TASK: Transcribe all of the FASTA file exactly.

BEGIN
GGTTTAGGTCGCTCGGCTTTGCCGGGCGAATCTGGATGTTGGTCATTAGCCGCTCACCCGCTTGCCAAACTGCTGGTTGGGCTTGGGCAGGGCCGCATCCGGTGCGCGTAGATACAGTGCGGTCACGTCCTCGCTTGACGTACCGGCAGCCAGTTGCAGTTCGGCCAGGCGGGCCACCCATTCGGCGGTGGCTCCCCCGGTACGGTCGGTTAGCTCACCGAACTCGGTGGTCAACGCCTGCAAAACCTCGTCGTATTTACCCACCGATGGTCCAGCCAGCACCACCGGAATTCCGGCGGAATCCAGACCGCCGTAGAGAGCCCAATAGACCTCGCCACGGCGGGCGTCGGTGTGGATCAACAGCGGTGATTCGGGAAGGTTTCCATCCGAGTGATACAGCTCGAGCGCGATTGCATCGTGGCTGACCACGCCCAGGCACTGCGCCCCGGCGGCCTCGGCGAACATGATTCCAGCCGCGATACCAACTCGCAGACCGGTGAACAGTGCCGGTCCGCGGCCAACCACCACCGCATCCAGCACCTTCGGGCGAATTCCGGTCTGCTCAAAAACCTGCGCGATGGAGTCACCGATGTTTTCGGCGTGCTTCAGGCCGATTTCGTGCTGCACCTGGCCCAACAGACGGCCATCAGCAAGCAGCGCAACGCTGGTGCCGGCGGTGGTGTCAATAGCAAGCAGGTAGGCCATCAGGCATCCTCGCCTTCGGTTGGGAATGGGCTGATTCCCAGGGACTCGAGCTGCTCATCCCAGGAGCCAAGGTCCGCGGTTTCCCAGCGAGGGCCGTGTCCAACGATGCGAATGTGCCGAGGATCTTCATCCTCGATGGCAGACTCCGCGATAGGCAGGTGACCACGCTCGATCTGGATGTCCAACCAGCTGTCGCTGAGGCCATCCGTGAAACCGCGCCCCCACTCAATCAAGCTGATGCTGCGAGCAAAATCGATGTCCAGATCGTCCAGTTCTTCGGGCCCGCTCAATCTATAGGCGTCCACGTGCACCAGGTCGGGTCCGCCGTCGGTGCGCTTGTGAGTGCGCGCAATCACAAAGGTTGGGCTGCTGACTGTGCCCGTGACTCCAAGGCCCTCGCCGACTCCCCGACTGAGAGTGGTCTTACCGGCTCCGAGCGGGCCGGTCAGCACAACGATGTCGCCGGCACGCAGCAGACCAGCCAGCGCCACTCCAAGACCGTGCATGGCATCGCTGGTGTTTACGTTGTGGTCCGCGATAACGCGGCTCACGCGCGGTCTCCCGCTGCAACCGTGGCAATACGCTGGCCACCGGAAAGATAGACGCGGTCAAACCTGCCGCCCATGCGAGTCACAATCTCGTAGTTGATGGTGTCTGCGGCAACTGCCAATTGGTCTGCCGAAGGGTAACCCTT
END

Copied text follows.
GGTTTAGGTCGCTCGGCTTTGCCGGGCGAATCTGGATGTTGGTCATTAGCCGCTCACCCGCTTGCCAAACTGCTGGTTGGGCTTGGGCAGGGCCGCATCCGGTGCGCGTAGATACAGTGCGGTCACGTCCTCGCTTGACGTACCGGCAGCCAGTTGCAGTTCGGCCAGGCGGGCCACCCATTCGGCGGTGGCTCCCCCGGTACGGTCGGTTAGCTCACCGAACTCGGTGGTCAACGCCTGCAAAACCTCGTCGTATTTACCCACCGATGGTCCAGCCAGCACCACCGGAATTCCGGCGGAATCCAGACCGCCGTAGAGAGCCCAATAGACCTCGCCACGGCGGGCGTCGGTGTGGATCAACAGCGGTGATTCGGGAAGGTTTCCATCCGAGTGATACAGCTCGAGCGCGATTGCATCGTGGCTGACCACGCCCAGGCACTGCGCCCCGGCGGCCTCGGCGAACATGATTCCAGCCGCGATACCAACTCGCAGACCGGTGAACAGTGCCGGTCCGCGGCCAACCACCACCGCATCCAGCACCTTCGGGCGAATTCCGGTCTGCTCAAAAACCTGCGCGATGGAGTCACCGATGTTTTCGGCGTGCTTCAGGCCGATTTCGTGCTGCACCTGGCCCAACAGACGGCCATCAGCAAGCAGCGCAACGCTGGTGCCGGCGGTGGTGTCAATAGCAAGCAGGTAGGCCATCAGGCATCCTCGCCTTCGGTTGGGAATGGGCTGATTCCCAGGGACTCGAGCTGCTCATCCCAGGAGCCAAGGTCCGCGGTTTCCCAGCGAGGGCCGTGTCCAACGATGCGAATGTGCCGAGGATCTTCATCCTCGATGGCAGACTCCGCGATAGGCAGGTGACCACGCTCGATCTGGATGTCCAACCAGCTGTCGCTGAGGCCATCCGTGAAACCGCGCCCCCACTCAATCAAGCTGATGCTGCGAGCAAAATCGATGTCCAGATCGTCCAGTTCTTCGGGCCCGCTCAATCTATAGGCGTCCACGTGCACCAGGTCGGGTCCGCCGTCGGTGCGCTTGTGAGTGCGCGCAATCACAAAGGTTGGGCTGCTGACTGTGCCCGTGACTCCAAGGCCCTCGCCGACTCCCCGACTGAGAGTGGTCTTACCGGCTCCGAGCGGGCCGGTCAGCACAACGATGTCGCCGGCACGCAGCAGACCAGCCAGCGCCACTCCAAGACCGTGCATGGCATCGCTGGTGTTTACGTTGTGGTCCGCGATAACGCGGCTCACGCGCGGTCTCCCGCTGCAACCGTGGCAATACGCTGGCCACCGGAAAGATAGACGCGGTCAAACCTGCCGCCCATGCGAGTCACAATCTCGTAGTTGATGGTGTCTGCGGCAACTGCCAATTGGTCTGCCGAAGGGTAACCCTT